The Sunday Magazine·THE SUNDAY EDITION

Donald Trump is the logical outcome of America's fascination with irrationality

In his new book, "Fantasyland," Kurt Andersen reveals an America founded by dreamers and magical thinkers.

[Originally published on Oct. 1, 2017]

The epigram of Kurt Andersen's new book is from the late U.S. Senator Daniel Patrick Moynihan: "You are entitled to your own opinion, but you are not entitled to your own facts." 

That kind of thinking is so 18th Century — an intellectual relic from an era long before "alternative facts" and "post-truth politics."

Before Karl Rove, the brains behind former President George W. Bush, explained to a journalist that the "reality-based community" was no longer relevant in Washington. 

The difference between fact and fantasy now seems less consequential than ever. According to The Washington Post, President Donald Trump made 1,145 false or misleading claims during his first 232 days in office. That's roughly five a day — more or less the same rate as an incorrigible eight-year-old.  

Fireworks go off around Cinderella's castle at Walt Disney World's Fantasyland. (Scott Audette/Reuters)

Kurt Andersen doesn't see the Donald Trump presidency as an aberration.

In new book, Fantasyland: How America Went Haywire: A 500-Year History, he makes the case that it is the logical culmination of America's long history of hyper-religiosity, indifference to verifiable facts, and ecstatic embrace of the supernatural, fantasy and uninformed opinions.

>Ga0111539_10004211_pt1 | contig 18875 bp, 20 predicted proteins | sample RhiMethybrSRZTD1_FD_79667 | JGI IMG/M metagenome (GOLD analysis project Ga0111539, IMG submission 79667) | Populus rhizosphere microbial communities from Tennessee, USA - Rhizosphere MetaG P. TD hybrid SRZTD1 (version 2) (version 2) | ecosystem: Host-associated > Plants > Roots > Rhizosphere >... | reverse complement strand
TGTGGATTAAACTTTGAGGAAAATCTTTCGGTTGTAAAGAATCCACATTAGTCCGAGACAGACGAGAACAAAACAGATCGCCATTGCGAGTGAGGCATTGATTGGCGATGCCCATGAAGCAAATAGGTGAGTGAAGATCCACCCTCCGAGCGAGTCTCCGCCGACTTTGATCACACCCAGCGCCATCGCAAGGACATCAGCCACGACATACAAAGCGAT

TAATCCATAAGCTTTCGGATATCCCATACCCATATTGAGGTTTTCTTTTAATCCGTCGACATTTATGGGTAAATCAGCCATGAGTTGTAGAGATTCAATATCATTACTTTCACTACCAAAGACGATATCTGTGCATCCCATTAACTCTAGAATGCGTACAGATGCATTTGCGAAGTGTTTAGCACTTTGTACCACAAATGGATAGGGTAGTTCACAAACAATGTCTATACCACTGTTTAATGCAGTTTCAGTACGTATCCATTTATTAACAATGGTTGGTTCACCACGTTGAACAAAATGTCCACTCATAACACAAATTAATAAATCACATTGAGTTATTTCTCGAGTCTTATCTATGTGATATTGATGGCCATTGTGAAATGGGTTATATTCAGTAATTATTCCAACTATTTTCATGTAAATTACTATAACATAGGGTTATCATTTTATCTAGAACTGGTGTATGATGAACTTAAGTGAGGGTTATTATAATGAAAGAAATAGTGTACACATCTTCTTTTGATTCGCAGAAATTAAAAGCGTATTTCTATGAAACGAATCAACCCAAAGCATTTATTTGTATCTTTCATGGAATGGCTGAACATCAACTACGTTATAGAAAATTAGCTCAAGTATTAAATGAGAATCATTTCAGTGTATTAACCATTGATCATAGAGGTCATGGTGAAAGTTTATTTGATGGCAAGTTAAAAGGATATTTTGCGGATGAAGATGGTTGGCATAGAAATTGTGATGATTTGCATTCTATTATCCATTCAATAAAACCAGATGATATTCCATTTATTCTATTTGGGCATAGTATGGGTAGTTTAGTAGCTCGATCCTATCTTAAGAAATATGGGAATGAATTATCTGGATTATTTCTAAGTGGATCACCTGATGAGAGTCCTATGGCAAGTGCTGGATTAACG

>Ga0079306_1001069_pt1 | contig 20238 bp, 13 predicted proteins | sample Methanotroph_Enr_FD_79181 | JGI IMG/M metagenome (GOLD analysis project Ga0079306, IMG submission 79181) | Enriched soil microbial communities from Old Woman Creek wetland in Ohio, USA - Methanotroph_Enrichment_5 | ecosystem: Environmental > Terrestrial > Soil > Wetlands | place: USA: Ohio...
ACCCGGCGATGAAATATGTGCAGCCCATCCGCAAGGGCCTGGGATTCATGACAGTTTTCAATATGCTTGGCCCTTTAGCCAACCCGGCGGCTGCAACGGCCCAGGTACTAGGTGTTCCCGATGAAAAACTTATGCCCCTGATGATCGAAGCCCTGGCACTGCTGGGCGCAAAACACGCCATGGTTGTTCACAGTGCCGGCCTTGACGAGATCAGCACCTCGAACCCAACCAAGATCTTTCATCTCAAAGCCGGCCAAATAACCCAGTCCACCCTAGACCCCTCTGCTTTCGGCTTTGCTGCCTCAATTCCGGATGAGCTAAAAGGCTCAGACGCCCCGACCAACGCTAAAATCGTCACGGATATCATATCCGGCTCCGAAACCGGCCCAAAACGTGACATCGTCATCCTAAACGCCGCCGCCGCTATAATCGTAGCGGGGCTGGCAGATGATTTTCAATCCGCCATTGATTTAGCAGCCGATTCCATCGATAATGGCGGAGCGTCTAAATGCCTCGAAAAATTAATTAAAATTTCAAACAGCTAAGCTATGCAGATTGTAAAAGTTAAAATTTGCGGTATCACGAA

Three decades ago, he co-founded Spy, a magazine that satirized the excesses of 1980s politics, pop culture and finance in which Donald Trump figured prominently.

He has since written best-selling novels, and contributed to Vanity Fair, The New York Times and The New Yorker.

He's also the host of the award-winning public radio program Studio 360.

This interview has been edited for length and clarity. ​To hear the full conversation, click 'listen' above.

Michael Enright: What fed the growth and development of fantasyland in America?

Kurt Andersen: The pilgrims were our founding Puritan forebears. And not only did they have a fervent belief in supernatural signs, the imminent end of the world, the return of Jesus Christ and all the rest, they created a theocracy where their version of Christianity ruled.

And then when religious freedom began springing up during the later 1600s and early 1700s, it was by and large freedom to believe other extreme and extravagant Christian versions.

America was created not just as a country by Protestants but as a Protestant country. And that became part of the American character: to say 'No, I can decide what's true and what is correct on my own, simply by interpreting Scripture as I will.' That became codified, for better or for worse in America.